Multi-Generation Video


Here is a test which some on this forum may find of interest. It studies the effects of copying a video clip over several generations. The videos were generated using this ffmpeg script (for h.265). The script was modified for other codecs.

ffmpeg  -i C0068.mp4 -y -c:v libx265  -an  gen_2.mp4

ffmpeg  -i gen_2.mp4 -y -c:v libx265  -an  gen_3.mp4

ffmpeg  -i gen_3.mp4 -y -c:v libx265  -an  gen_4.mp4

ffmpeg  -i gen_4.mp4 -y -c:v libx265  -an  gen_5.mp4

ffmpeg  -i gen_5.mp4 -y -c:v libx265  -an  gen_6.mp4

ffmpeg  -i gen_6.mp4 -y -c:v libx265  -an  gen_7.mp4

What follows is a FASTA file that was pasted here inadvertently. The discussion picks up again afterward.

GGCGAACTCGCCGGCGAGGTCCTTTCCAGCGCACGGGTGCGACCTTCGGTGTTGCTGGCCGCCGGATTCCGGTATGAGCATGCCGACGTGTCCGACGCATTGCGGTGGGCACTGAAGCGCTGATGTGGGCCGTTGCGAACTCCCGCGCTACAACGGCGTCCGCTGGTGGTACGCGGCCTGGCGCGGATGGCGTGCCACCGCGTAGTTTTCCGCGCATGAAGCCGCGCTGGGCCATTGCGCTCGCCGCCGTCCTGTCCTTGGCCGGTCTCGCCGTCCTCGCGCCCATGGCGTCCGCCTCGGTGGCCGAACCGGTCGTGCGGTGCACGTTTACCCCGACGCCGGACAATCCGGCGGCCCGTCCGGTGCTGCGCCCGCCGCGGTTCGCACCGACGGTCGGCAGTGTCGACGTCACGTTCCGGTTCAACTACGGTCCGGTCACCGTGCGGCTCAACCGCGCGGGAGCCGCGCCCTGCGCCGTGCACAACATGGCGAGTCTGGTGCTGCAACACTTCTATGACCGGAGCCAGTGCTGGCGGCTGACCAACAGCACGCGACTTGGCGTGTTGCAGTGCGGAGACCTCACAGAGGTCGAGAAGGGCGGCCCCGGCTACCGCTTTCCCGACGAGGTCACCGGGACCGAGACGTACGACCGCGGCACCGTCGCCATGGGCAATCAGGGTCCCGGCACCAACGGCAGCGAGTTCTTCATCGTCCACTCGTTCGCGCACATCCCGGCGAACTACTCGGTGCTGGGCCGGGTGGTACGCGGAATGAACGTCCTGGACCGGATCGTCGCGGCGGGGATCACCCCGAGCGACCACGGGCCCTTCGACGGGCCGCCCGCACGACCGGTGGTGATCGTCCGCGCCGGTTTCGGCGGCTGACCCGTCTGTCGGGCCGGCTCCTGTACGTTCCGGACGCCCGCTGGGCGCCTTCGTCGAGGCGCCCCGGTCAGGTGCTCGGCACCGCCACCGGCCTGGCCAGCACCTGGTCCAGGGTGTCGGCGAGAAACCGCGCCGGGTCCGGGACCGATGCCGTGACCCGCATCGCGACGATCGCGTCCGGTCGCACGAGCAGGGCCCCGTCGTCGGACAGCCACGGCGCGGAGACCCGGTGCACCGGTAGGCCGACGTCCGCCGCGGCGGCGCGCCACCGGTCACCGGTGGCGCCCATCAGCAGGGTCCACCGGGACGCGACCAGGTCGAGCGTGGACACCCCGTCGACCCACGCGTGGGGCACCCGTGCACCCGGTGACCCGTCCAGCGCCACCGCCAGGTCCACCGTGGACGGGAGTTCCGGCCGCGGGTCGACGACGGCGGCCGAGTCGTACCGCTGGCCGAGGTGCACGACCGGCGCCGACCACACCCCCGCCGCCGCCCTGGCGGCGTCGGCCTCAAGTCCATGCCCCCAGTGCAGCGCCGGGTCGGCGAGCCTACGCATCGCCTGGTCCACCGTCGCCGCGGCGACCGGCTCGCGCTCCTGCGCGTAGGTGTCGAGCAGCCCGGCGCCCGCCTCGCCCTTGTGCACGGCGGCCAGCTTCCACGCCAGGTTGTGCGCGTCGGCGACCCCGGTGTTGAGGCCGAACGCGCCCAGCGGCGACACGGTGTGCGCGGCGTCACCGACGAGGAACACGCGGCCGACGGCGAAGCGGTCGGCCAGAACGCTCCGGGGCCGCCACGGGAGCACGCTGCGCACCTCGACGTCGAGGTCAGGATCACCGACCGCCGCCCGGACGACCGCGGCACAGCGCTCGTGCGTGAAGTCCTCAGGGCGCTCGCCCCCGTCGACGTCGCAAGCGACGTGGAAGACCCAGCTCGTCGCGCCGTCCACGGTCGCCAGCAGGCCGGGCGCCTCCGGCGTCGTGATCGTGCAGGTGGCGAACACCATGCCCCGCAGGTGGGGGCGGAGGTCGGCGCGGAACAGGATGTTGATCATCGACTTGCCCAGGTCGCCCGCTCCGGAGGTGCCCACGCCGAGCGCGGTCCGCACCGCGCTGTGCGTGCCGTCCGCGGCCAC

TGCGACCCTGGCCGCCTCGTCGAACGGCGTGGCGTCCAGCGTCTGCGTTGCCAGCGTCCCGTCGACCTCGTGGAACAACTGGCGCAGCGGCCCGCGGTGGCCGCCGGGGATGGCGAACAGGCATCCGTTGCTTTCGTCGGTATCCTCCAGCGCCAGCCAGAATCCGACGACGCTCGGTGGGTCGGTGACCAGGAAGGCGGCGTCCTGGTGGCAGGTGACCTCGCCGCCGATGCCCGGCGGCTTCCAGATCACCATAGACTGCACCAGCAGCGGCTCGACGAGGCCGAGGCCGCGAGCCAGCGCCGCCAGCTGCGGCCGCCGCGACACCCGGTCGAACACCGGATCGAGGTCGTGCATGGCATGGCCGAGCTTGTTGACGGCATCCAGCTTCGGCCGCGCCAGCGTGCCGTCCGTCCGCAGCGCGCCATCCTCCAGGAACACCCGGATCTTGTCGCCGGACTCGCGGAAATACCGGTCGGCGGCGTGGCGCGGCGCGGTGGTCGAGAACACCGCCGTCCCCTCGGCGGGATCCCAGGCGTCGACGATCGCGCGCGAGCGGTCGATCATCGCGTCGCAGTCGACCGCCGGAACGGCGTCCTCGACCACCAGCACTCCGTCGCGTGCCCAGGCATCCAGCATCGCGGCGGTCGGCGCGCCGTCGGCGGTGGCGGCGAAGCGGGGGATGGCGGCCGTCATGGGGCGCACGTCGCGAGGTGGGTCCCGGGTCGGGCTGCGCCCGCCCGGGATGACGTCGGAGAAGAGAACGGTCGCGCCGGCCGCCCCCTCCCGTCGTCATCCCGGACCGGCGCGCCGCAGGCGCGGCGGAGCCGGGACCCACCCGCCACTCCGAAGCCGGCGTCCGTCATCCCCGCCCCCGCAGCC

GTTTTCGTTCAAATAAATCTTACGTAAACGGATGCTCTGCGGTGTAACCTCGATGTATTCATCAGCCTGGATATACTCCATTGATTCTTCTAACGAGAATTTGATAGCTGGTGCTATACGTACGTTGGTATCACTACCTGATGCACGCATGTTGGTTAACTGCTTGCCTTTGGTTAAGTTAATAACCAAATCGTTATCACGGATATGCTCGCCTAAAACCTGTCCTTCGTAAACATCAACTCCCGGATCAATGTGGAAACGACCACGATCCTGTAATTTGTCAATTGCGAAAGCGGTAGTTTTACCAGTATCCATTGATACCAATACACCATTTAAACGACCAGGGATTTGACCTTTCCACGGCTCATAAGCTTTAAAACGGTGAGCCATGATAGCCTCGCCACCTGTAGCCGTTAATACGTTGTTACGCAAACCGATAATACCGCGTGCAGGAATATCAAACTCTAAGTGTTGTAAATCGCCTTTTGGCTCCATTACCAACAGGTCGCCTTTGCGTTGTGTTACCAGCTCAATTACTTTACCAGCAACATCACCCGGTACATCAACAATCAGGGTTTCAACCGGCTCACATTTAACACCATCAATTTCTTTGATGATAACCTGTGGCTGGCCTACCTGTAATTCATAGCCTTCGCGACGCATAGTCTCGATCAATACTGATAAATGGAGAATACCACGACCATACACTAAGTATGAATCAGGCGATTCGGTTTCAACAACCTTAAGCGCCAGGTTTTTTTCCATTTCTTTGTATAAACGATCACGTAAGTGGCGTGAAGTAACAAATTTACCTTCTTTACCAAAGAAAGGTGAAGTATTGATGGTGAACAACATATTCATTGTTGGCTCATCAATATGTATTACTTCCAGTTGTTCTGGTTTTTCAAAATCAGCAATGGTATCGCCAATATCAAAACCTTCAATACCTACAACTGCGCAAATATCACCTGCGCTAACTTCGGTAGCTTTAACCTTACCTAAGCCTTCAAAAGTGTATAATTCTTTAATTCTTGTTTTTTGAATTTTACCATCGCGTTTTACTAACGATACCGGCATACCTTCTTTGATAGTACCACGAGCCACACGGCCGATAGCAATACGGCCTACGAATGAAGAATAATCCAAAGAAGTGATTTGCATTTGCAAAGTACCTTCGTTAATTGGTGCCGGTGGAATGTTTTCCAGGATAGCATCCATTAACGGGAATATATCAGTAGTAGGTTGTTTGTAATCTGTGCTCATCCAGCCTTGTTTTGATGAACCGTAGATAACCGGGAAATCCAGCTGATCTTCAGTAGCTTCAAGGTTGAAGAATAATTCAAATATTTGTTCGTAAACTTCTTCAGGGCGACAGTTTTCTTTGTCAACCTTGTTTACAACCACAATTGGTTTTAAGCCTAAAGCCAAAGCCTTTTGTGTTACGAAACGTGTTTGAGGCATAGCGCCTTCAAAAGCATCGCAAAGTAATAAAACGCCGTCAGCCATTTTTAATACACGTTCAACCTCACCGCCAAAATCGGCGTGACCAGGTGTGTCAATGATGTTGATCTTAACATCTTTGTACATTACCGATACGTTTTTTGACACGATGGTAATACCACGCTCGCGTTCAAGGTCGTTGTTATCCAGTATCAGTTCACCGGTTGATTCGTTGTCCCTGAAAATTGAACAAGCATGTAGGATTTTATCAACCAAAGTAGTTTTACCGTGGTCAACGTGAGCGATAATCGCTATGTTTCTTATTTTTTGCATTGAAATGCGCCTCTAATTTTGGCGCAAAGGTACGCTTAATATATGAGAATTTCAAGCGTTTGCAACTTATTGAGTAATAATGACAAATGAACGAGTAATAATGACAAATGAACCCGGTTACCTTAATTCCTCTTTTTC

ffmpeg  -i gen_7.mp4 -y -c:v libx265  -an  gen_8.mp4

ffmpeg  -i gen_8.mp4 -y -c:v libx265  -an  gen_9.mp4

ffmpeg  -i gen_9.mp4 -y -c:v libx265  -an  gen_10.mp4

ffmpeg  -i gen_10.mp4 -y -c:v libx265  -an  gen_11.mp4

ffmpeg  -i gen_11.mp4 -y -c:v libx265  -an  gen_12.mp4

When the script is finished we have a 12th-generation video.

here is the original h.264 video from the camera:[]

Here are the 12th-generation videos for various codecs. NOTE: All of these videos play back correctly on VLC. You may have to download these files to your machine and play them locally using VLC or a similar player.






Here is an even better presentation on video compression: